Celebratory Fire

Jun 28, 2012 by

For the majority of the summer of 2003 HET Three was in Al Kut on a tiny, postage stamp-sized base on the eastern side of Tigris, just north of the city. We were remote, the main Marine force of Third Battalion/Twenty-Third Marines (or simply 3/23, a reserve unit with a lot of guys out of Louisiana and the mid-west) was on the western side of the Tigris on an old Iraqi air base. They were at least forty minutes from us. We were on our own.

The extent to which we were alone was made perfectly clear the day Uday and Qusay Hussein were killed.

We had a satellite dish, courtesy of excellent scrounging in the Al Kut bazzar with Johnny), so we had a few english channels, Al Jazeerah, and of course Al Manar – Lebanese Hizballah’s propaganda channel. But, during the day nothing came on about Uday and Qusay getting killed.

Evening fell. The team, except for our lieutenant, Nate, had been drinking for several hours. We had brands of foreign beer we’d never seen before and rotgut Lebanese and Jordanian whiskey, but it got the job done.

Just before dusk, small arms fire started in the city. AK-47’s, pistols. We barely looked up from our beers, celebratory fire is perfectly normal in Iraq. Weddings, funerals, births, Iraqis took any celebration as an excuse to fire weapons into the air. It was disconcerting at first, but we eventually got used to it.  It turned into just another part of the Iraqi background noise, like the daily call to prayer wailing from the mosques.

Being mid-summer, it was hot as shit even though it was getting dark. We were all stripped down to our green silkies and flip flops in the 100+ degree weather and the last thing we wanted to think about was enemy fire. We hadn’t been shot at in a couple of months. Well, once or twice, there had been a few pot shots, but nothing serious. No real attacks. It was late-July, the war was over, right?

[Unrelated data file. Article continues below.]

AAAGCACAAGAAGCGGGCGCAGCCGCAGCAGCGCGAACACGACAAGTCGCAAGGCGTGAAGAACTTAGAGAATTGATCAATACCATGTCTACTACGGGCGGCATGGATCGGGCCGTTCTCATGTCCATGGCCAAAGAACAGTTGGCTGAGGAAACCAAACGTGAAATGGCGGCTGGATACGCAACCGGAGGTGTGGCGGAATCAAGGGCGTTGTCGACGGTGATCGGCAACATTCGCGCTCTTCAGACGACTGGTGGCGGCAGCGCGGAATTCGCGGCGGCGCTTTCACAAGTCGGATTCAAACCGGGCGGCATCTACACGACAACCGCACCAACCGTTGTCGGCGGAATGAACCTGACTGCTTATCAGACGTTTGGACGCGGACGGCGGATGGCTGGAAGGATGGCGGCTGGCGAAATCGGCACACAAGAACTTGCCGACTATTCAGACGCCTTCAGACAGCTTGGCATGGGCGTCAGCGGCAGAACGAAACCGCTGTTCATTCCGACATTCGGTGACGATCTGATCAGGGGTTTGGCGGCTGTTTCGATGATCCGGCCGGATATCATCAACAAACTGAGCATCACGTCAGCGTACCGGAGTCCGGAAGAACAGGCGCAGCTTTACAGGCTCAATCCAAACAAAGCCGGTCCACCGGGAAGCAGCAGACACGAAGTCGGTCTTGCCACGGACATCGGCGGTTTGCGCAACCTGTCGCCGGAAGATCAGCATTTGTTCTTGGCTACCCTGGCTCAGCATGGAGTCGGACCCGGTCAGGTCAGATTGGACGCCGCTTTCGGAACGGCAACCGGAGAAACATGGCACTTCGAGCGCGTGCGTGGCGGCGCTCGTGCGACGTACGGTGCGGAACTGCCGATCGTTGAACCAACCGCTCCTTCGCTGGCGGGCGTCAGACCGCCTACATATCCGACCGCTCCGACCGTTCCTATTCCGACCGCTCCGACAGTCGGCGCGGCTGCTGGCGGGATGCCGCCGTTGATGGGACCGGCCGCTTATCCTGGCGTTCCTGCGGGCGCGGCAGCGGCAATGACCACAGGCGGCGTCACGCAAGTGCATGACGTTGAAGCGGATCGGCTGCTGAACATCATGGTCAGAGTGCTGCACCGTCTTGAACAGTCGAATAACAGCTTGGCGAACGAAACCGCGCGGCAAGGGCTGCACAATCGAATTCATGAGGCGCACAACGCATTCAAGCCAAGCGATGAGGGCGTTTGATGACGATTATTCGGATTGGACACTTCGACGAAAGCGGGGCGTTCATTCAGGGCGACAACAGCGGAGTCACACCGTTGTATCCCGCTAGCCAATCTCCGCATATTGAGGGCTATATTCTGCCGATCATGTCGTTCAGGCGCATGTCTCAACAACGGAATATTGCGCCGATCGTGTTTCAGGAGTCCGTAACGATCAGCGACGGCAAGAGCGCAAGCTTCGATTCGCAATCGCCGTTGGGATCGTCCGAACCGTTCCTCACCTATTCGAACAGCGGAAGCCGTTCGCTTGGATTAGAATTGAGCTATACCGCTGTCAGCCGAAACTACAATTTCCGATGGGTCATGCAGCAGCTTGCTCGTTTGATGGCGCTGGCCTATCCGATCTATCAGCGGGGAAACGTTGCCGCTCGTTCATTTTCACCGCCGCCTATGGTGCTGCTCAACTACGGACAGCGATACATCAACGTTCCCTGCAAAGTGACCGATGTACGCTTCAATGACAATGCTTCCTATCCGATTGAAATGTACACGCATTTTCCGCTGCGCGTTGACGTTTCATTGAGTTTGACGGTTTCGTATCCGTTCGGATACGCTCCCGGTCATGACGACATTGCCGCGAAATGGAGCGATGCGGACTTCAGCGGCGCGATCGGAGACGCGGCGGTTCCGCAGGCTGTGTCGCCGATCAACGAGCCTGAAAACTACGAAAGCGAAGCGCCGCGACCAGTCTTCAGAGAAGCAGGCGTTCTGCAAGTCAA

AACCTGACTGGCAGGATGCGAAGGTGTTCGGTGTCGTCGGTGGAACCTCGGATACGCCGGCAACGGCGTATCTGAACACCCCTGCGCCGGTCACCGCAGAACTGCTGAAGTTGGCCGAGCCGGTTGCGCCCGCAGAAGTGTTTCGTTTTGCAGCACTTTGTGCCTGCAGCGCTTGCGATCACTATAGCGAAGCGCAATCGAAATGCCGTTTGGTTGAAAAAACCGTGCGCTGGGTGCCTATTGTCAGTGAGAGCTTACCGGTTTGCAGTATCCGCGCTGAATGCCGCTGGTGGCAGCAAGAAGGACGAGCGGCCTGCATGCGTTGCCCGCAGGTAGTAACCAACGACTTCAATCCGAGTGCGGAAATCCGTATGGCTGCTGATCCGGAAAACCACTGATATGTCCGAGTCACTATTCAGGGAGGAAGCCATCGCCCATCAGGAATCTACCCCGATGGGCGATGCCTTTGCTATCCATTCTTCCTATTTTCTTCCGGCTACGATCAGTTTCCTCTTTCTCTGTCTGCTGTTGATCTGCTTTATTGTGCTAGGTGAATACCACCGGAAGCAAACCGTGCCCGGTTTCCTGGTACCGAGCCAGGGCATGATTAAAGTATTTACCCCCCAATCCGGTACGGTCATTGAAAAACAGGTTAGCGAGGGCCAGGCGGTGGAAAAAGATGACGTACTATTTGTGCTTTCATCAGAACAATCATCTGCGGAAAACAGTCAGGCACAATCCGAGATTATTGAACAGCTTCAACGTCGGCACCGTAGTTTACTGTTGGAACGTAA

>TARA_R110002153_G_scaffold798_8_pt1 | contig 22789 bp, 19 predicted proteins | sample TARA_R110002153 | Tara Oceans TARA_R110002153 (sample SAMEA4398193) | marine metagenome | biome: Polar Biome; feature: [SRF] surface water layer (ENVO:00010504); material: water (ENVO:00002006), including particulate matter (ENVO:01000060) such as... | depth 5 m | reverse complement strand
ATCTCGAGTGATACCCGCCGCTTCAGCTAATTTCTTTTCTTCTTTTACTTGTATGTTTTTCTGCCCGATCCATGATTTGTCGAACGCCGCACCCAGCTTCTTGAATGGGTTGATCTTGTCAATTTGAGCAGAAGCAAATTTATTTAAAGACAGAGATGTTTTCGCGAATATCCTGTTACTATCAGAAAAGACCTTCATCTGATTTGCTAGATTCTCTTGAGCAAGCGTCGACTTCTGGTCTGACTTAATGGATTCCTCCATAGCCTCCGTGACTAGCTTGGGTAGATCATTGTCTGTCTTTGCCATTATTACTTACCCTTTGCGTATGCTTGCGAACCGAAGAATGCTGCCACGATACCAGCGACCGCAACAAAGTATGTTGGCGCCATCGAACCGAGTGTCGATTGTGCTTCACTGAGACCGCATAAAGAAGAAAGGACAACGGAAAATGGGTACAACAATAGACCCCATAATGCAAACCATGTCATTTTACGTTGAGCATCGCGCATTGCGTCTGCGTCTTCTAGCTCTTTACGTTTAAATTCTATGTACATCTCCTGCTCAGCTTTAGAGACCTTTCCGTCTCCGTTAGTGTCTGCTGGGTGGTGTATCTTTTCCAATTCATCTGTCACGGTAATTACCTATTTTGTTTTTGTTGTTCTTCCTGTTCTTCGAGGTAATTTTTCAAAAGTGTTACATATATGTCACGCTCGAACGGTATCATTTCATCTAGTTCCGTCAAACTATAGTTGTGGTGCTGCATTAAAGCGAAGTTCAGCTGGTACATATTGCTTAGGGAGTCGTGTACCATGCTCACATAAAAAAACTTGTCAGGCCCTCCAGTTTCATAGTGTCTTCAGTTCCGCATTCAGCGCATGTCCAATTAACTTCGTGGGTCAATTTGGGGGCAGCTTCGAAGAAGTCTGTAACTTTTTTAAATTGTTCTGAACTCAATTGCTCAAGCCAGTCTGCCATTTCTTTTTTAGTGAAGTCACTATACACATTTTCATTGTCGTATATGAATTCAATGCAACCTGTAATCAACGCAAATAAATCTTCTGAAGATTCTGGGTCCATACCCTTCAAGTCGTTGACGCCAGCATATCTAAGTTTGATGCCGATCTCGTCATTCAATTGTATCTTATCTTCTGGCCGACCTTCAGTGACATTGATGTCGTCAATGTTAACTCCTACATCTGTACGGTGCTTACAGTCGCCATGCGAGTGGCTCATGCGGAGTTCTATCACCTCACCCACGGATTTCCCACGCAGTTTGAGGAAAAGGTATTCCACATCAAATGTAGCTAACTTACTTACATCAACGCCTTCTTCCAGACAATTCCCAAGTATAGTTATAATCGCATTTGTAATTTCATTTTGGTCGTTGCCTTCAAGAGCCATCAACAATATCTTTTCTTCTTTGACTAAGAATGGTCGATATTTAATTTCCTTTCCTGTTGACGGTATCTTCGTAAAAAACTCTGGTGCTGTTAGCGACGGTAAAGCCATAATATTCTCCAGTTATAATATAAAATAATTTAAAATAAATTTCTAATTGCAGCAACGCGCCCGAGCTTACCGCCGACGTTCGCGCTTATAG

But that night the small arms fire started to increase. Slowly at first, then, as dusk turned to night the gunfire became almost constant. Heavy machine guns started opening up, red tracers began streaking across the sky over Al Kut, explosions from what sounded like RPG’s sounded in the distance and orange glows flashed from the heart of the city.

Nate started to freak a little bit, he thought the Iraqis were about to come over the wire and kill us all. Actually, we all thought that was a real possibility. The company of Marines holding the base were sober, of course (they didn’t have access to booze), but even so, the tiny base only had some concertina wire and a berm to protects us. If any concerted effort was made to overrun the base, we were all dead, there’s no way we could fight off a serious attack, given the poor defensive posture of the base. No one was coming to help us, not that they would be able to get to us in time from the airbase.

And, of course, considering the HET was… not sober. We were definitely fucked if any Iraqis actually came over the wire.

Nate ordered us to get into our battle gear.  Considering the amount of fire, we didn’t bother putting our uniforms, we just ran back into our barracks in nothing more than shorts and flip-flops. We grabbed our weapons, threw on our helmets and body armor and ran (stumbled) back outside to take positions against what we thought was an imminent enemy attack.

I crouched against the barracks wall. Well, leaned, mainly. I was in my helmet, armor, silky shorts and flip-flops. Holding my weapon, and swaying, hoping I wouldn’t have to fire it. And, kinda hoping I would. I guess it’s kind of like drunk driving, fun as hell, but dangerous and stupid as fuck.

Dusk turned to full darkness, and bullets and explosions cracked all around us and throughout the city.

That was when one of our linguists stuck his head out of the main barracks room, where they’d all been watching satellite TV.  He informed us Uday and Qusay had been killed by the US Army, which explained the unprecedented amount of ‘celebratory’ fire. We weren’t under attack. I slumped back against the wall, clutching my rifle, and whispered the idiot’s prayer of thanks.

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